Behaviour Change

PROPAGANDA FOR CHANGE is a project created by the students of Behaviour Change (ps359) and Professor Thomas Hills @thomhills at the Psychology Department of the University of Warwick. This work was supported by funding from Warwick's Institute for Advanced Teaching and Learning.

Thursday, January 31, 2013

National Geographic Channel

This was produced by the National Geographic Channel in order to encourage the audience to watch their channel.  The advert is very simple with interesting facts and makes you want to read to the end.

This advert uses the negativity effect.  It states that “you only have one fifth of your life actually to live”.   This is shocking to the audience and can make them have a negative view on life as the adverts tells them they are using four fifths of their lives doing the other mundane tasks stated. 

Research has shown that messages which produce a negative effect are more persuasive and influential compared to those which result in positive effects (Anderson, 1965; Hamilton & Huffman, 1971).  

Rozin and Royzman (2001) proposed 4 types of negativity bias in their review of the negativity effect which can explain the greater importance of negative information.  One of these is “Negative Potency”.  The authors suggest that negative potency asserts that the negative event/information is subjectively more potent and of higher salience than its positive counterpart. With regard to this advert, it suggests that the negative information received in this advert, overrides the positive aspects and so people take more notice of the negative information of only having a fifth of life to live and thus should watch the National Geographic Channel.  Their review concluded that this tendency may be innate in humans.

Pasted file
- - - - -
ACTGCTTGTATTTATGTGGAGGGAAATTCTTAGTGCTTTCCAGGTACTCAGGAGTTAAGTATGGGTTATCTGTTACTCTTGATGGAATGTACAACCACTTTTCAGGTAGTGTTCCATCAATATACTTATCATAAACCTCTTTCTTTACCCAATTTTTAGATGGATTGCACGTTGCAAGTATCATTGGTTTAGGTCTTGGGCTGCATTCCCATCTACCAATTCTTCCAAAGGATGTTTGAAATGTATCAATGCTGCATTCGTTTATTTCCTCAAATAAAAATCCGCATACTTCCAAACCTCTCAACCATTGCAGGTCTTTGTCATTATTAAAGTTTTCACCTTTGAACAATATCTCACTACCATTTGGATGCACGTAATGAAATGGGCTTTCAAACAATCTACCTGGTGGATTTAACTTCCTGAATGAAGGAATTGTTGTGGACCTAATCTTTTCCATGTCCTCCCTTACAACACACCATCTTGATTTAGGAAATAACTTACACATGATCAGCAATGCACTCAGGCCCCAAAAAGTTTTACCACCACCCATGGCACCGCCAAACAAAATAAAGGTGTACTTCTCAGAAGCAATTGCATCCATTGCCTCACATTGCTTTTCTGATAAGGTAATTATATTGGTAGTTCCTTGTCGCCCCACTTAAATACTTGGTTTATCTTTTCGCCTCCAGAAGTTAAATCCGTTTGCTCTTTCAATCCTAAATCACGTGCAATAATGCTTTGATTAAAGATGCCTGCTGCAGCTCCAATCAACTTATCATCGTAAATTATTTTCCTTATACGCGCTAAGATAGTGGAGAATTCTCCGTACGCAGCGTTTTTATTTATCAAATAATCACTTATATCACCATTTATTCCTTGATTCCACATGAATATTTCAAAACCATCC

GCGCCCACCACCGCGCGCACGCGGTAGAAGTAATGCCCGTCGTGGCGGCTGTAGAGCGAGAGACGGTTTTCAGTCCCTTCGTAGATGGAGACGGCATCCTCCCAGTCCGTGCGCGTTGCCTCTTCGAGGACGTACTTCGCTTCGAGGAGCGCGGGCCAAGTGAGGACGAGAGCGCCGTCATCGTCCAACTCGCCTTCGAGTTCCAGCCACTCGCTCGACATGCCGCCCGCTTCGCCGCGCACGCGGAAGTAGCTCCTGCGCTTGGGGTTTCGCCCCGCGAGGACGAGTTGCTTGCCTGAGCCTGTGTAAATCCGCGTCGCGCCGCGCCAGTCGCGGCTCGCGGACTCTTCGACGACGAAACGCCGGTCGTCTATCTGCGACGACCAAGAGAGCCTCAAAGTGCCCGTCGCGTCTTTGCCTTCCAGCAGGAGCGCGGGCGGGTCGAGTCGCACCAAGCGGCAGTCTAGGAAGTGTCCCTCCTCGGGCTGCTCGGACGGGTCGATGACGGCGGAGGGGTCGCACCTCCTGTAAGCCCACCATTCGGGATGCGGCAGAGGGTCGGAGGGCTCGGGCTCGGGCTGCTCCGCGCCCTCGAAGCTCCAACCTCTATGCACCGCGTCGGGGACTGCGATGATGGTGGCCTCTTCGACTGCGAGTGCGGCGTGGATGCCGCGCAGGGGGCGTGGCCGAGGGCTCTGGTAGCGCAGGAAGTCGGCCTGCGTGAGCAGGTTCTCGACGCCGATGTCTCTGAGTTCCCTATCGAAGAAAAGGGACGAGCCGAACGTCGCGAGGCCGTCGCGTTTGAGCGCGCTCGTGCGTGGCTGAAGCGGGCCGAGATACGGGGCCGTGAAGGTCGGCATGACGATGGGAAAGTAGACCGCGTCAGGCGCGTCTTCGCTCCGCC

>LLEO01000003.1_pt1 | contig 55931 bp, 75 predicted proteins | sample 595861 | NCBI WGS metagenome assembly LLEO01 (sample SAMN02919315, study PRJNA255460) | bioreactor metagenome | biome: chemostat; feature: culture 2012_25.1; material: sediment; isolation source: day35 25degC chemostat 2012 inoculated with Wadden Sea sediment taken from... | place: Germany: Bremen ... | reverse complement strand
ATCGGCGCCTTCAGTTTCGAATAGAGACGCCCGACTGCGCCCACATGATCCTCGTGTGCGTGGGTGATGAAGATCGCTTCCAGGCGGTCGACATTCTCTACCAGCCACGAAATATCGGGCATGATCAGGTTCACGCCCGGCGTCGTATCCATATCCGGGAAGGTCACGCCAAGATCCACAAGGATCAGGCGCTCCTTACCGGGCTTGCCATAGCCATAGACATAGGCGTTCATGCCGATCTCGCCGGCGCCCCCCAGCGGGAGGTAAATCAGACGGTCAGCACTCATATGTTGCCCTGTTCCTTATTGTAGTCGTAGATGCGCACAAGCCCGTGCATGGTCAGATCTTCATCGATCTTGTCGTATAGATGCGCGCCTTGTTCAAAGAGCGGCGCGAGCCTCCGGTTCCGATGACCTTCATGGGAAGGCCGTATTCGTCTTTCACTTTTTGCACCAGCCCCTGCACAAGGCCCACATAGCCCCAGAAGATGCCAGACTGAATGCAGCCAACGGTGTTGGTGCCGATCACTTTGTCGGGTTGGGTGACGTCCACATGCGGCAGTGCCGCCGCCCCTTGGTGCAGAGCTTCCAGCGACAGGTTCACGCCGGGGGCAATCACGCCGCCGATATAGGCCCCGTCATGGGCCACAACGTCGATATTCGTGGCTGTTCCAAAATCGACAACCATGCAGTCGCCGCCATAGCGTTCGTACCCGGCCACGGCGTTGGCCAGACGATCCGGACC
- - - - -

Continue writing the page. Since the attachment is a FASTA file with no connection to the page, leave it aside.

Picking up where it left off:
Anderson, N. H. (1965). Averaging vs. adding as a stimulus-combination rule in impression formation. Journal of Experimental Psychology, 70, 394-400.

Hamilton, D.L., & Huffman, L.F. (1971). Generality of impression-formation processes for evaluative and non-evaluative judgments. Journal of Personality and Social Psychology, 20, 200-207.

Rozin, P. & Royzman, E. (2001). Negativity Bias, Negativity Dominance, and Contagion. Personality and Social Psychology Review, 4, 296-320.

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